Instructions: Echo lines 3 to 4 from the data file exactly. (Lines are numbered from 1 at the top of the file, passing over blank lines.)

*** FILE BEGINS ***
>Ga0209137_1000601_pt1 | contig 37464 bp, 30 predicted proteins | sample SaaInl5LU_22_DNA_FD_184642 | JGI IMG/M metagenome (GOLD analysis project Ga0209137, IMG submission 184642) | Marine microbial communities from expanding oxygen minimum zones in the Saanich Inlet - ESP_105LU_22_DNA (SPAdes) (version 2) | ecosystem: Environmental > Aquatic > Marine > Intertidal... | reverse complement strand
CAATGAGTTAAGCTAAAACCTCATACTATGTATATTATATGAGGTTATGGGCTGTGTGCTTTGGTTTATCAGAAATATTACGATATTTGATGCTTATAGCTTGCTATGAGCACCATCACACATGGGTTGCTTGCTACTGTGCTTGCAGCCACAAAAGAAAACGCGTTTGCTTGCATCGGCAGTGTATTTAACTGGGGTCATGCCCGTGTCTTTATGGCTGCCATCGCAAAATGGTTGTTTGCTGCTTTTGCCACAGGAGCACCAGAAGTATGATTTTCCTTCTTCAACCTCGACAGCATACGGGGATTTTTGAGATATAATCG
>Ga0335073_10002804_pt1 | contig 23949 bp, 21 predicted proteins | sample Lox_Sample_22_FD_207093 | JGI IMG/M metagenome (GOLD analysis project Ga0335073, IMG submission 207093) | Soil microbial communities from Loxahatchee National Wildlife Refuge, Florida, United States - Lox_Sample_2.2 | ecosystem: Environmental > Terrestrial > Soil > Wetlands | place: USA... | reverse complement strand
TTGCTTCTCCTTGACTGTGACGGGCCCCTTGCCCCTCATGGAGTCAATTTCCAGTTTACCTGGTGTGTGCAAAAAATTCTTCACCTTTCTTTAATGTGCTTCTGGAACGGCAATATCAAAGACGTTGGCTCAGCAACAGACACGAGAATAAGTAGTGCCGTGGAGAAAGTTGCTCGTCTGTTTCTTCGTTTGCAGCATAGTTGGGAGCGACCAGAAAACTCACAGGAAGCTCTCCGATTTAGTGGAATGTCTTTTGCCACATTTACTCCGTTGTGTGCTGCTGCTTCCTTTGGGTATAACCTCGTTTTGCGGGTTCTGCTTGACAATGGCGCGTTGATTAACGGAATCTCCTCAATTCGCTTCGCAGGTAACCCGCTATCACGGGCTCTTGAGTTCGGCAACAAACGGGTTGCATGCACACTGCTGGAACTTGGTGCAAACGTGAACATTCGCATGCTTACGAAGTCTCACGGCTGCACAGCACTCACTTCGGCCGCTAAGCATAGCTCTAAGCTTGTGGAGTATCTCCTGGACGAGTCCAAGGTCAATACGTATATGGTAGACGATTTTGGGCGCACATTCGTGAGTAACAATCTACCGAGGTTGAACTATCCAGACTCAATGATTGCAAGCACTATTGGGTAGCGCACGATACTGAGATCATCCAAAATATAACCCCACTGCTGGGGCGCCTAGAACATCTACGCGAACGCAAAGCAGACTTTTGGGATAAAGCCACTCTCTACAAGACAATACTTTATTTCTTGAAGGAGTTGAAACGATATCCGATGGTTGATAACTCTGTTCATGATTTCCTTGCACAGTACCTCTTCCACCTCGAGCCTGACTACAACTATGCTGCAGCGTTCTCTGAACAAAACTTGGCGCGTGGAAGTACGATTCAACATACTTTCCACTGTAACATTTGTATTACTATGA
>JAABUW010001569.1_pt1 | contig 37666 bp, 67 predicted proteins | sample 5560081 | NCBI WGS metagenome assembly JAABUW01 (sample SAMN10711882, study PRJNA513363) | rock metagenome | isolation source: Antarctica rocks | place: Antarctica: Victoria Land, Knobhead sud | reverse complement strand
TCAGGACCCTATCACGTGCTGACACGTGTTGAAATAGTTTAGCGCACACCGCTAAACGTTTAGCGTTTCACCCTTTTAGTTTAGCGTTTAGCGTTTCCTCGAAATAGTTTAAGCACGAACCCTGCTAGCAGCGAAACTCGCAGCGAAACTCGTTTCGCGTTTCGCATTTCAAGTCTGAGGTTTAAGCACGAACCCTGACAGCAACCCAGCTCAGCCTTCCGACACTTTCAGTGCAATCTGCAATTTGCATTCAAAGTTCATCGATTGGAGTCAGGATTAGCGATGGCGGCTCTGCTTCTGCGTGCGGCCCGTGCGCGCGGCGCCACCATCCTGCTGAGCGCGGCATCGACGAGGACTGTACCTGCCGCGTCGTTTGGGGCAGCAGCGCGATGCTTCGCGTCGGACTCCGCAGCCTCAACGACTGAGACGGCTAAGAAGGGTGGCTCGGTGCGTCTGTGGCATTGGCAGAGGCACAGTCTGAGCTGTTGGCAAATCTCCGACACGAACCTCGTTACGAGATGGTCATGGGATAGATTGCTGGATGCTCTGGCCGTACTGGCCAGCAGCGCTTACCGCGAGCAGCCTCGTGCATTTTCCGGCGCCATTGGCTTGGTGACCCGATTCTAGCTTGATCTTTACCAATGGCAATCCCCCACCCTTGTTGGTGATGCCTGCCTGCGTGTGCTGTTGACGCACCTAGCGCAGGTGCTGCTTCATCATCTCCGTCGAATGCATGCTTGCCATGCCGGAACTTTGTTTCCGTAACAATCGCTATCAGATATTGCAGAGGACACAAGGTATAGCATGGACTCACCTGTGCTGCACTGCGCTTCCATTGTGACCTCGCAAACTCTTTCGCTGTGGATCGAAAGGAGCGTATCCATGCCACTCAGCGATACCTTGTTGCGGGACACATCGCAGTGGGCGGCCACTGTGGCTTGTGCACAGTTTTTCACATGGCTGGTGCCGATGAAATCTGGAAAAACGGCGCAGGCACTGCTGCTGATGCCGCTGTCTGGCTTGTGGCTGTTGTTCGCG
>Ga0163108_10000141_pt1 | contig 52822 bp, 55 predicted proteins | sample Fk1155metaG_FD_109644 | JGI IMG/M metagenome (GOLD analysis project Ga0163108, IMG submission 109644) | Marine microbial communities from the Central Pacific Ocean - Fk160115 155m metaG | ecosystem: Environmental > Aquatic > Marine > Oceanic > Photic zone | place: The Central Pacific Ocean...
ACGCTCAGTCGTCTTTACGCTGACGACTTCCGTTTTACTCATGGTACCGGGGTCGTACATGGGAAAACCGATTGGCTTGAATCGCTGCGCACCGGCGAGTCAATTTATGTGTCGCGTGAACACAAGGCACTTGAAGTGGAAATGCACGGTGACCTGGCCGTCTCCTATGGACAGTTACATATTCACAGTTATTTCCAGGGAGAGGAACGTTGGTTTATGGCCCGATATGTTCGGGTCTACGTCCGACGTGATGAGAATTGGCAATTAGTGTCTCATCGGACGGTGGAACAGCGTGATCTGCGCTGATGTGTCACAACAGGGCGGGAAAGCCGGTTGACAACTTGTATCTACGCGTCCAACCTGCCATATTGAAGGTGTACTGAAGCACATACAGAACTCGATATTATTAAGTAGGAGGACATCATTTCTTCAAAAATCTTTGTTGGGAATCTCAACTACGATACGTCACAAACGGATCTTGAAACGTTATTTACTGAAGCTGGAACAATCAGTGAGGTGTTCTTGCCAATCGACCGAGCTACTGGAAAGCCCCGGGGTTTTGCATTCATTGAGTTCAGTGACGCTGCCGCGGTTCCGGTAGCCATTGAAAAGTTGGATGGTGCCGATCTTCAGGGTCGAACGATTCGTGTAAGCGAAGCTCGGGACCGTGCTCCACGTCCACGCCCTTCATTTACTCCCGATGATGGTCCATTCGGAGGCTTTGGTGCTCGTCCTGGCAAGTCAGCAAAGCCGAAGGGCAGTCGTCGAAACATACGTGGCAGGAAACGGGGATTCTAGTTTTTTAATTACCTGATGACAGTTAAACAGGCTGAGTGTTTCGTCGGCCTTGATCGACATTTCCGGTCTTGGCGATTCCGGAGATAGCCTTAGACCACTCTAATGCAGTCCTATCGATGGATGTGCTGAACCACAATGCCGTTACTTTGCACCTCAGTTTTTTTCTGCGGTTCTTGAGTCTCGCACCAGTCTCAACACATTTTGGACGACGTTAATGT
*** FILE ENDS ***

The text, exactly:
>Ga0335073_10002804_pt1 | contig 23949 bp, 21 predicted proteins | sample Lox_Sample_22_FD_207093 | JGI IMG/M metagenome (GOLD analysis project Ga0335073, IMG submission 207093) | Soil microbial communities from Loxahatchee National Wildlife Refuge, Florida, United States - Lox_Sample_2.2 | ecosystem: Environmental > Terrestrial > Soil > Wetlands | place: USA... | reverse complement strand
TTGCTTCTCCTTGACTGTGACGGGCCCCTTGCCCCTCATGGAGTCAATTTCCAGTTTACCTGGTGTGTGCAAAAAATTCTTCACCTTTCTTTAATGTGCTTCTGGAACGGCAATATCAAAGACGTTGGCTCAGCAACAGACACGAGAATAAGTAGTGCCGTGGAGAAAGTTGCTCGTCTGTTTCTTCGTTTGCAGCATAGTTGGGAGCGACCAGAAAACTCACAGGAAGCTCTCCGATTTAGTGGAATGTCTTTTGCCACATTTACTCCGTTGTGTGCTGCTGCTTCCTTTGGGTATAACCTCGTTTTGCGGGTTCTGCTTGACAATGGCGCGTTGATTAACGGAATCTCCTCAATTCGCTTCGCAGGTAACCCGCTATCACGGGCTCTTGAGTTCGGCAACAAACGGGTTGCATGCACACTGCTGGAACTTGGTGCAAACGTGAACATTCGCATGCTTACGAAGTCTCACGGCTGCACAGCACTCACTTCGGCCGCTAAGCATAGCTCTAAGCTTGTGGAGTATCTCCTGGACGAGTCCAAGGTCAATACGTATATGGTAGACGATTTTGGGCGCACATTCGTGAGTAACAATCTACCGAGGTTGAACTATCCAGACTCAATGATTGCAAGCACTATTGGGTAGCGCACGATACTGAGATCATCCAAAATATAACCCCACTGCTGGGGCGCCTAGAACATCTACGCGAACGCAAAGCAGACTTTTGGGATAAAGCCACTCTCTACAAGACAATACTTTATTTCTTGAAGGAGTTGAAACGATATCCGATGGTTGATAACTCTGTTCATGATTTCCTTGCACAGTACCTCTTCCACCTCGAGCCTGACTACAACTATGCTGCAGCGTTCTCTGAACAAAACTTGGCGCGTGGAAGTACGATTCAACATACTTTCCACTGTAACATTTGTATTACTATGA